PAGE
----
Learn what foods to eat during a Crohn’s disease flare-up.

Should a person with Crohn’s disease eat gluten-free?

There is not enough research to suggest that eating gluten-free could improve Crohn’s disease symptoms, according to a 2020 review of studies. A person can consider a gluten-free diet if they are living with Crohn’s, but they should do so in consultation with their doctor, the Crohn’s & Colitis Foundation suggests.

What foods make Crohn’s disease worse?

Foods that can make Crohn’s disease symptoms worse during a flare-up can include sweetened foods and drinks, drinks containing caffeine, and foods, including fruits and vegetables, that are high in fiber. But outside of a flare-up, eating high fiber foods may have benefits for Crohn’s disease.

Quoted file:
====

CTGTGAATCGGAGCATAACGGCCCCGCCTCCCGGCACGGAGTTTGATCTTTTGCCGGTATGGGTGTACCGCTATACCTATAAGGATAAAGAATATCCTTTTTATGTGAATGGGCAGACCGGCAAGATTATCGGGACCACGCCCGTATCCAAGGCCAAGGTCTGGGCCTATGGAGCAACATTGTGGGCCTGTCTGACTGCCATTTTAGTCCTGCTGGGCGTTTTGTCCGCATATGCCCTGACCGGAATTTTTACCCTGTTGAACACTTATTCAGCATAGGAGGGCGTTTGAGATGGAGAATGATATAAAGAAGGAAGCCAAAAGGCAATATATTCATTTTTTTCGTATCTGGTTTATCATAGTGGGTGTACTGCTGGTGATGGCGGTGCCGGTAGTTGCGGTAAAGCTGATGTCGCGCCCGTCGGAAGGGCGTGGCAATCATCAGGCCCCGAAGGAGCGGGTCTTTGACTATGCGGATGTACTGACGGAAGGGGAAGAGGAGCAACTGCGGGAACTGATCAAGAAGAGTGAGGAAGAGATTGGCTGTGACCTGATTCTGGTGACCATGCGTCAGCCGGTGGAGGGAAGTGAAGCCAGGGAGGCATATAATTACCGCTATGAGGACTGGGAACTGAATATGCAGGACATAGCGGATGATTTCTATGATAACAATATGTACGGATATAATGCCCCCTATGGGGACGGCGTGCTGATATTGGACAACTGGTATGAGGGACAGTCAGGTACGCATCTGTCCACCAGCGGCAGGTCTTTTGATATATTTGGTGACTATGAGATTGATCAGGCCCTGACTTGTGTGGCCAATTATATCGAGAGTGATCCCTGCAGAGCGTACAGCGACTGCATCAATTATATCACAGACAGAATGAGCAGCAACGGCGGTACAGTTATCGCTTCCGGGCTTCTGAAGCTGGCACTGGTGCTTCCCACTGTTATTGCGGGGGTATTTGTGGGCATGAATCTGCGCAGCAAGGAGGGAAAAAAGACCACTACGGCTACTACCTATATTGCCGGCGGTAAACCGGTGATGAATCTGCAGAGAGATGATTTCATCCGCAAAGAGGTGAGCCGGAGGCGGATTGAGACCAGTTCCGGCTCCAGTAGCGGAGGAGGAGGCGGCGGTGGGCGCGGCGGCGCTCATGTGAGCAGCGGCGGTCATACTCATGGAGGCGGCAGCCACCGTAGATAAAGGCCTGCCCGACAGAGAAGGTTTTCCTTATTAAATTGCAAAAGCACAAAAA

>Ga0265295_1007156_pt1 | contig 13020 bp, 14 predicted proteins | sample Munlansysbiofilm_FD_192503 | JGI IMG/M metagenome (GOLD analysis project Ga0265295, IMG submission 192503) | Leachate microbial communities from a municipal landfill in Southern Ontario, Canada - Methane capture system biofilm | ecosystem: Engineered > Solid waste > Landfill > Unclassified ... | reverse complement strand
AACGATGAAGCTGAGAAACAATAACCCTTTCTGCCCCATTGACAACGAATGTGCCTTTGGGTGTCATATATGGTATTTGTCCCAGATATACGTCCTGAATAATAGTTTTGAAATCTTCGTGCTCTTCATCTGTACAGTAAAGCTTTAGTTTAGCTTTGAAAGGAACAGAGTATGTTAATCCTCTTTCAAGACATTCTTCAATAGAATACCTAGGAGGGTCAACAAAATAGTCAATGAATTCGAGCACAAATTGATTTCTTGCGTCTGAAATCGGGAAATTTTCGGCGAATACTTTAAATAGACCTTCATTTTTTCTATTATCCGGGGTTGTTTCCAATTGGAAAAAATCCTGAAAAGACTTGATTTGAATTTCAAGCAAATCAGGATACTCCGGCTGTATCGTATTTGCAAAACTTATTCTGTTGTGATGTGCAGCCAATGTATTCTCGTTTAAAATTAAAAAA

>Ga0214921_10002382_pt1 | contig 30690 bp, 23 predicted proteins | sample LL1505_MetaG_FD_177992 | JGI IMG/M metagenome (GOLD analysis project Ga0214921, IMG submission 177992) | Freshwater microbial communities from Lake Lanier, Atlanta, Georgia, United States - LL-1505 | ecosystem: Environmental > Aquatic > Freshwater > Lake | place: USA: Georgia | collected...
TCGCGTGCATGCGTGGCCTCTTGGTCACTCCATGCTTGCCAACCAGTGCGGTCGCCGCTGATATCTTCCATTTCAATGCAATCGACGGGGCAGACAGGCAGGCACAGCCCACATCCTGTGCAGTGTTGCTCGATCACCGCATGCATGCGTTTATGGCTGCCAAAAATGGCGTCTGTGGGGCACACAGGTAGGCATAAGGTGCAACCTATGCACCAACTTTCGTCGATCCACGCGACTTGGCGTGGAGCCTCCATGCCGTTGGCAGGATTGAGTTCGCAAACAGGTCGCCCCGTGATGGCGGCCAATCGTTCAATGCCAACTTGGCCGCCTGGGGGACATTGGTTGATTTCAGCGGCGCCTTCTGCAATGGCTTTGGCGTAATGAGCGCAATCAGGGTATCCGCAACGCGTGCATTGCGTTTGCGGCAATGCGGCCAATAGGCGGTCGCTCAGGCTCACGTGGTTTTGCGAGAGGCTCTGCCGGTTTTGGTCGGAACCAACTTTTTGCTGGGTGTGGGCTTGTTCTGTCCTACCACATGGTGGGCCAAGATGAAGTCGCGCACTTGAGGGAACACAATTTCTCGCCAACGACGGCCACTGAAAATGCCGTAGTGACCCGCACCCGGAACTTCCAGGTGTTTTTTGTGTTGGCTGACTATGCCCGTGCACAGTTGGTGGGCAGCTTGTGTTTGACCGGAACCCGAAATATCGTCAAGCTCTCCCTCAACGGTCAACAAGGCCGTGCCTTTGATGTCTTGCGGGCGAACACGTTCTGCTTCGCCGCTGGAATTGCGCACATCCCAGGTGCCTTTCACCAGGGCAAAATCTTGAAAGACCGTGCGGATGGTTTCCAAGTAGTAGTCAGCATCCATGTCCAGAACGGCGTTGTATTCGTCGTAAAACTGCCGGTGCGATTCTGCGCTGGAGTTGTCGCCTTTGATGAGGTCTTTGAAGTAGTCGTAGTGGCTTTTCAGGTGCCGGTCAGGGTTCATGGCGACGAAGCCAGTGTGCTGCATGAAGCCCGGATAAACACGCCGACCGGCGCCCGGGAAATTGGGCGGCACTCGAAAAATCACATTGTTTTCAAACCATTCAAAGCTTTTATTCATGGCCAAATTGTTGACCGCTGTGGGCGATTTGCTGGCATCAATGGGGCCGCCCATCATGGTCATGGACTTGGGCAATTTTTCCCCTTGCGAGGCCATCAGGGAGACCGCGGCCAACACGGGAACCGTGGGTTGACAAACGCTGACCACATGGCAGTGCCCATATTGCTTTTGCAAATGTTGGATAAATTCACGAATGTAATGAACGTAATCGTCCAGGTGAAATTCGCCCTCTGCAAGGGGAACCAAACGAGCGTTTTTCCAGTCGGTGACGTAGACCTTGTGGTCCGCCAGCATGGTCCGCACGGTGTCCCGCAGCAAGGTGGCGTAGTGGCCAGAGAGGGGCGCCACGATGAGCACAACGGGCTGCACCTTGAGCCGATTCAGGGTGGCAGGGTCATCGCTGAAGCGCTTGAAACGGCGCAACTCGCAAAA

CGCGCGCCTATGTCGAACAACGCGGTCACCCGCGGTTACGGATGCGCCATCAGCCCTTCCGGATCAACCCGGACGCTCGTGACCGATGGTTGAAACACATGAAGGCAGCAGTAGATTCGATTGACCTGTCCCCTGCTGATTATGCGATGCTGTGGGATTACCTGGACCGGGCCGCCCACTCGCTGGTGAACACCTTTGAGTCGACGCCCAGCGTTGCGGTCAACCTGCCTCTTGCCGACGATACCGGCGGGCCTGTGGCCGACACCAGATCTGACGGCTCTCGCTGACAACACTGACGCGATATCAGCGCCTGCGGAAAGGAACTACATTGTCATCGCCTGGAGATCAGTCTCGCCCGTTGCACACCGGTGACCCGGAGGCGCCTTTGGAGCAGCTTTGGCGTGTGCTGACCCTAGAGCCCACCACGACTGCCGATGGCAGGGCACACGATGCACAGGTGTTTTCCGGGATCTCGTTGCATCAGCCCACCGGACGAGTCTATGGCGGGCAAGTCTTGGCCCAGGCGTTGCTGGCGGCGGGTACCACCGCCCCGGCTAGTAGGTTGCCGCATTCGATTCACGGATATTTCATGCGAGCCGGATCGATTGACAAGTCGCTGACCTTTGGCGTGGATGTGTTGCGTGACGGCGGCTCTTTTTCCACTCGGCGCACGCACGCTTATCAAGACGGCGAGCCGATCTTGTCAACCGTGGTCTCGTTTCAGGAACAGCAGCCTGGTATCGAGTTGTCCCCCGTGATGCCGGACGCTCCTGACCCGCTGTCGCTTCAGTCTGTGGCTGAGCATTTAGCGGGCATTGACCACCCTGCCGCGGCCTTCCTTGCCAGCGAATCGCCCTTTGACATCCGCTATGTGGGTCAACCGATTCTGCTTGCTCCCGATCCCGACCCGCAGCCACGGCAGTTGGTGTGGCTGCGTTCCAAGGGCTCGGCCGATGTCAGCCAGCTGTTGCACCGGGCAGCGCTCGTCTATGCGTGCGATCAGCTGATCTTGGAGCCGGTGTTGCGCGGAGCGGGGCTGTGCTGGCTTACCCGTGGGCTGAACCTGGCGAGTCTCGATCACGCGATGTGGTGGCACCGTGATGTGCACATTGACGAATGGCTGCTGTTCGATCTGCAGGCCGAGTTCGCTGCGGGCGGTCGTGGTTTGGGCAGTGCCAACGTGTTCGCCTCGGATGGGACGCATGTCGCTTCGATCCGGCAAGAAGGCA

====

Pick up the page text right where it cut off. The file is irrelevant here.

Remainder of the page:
What fruits should you avoid with Crohn’s disease?

During a flare-up, experts recommend that a person with Crohn’s disease avoid fruits that are sweetened, dried, or high in fiber. This can include berries, prunes, and fruits with pulp, among others.

Crohn’s flare-ups can make a person need to change their diet to include low fiber options. But this is only a temporary approach until the flare has passed.

A person can identify individual dietary triggers that may worsen Crohn’s symptoms and work with their doctor or nutritionist, if one is available to them, to develop a healthful eating plan.

Read the article in Spanish.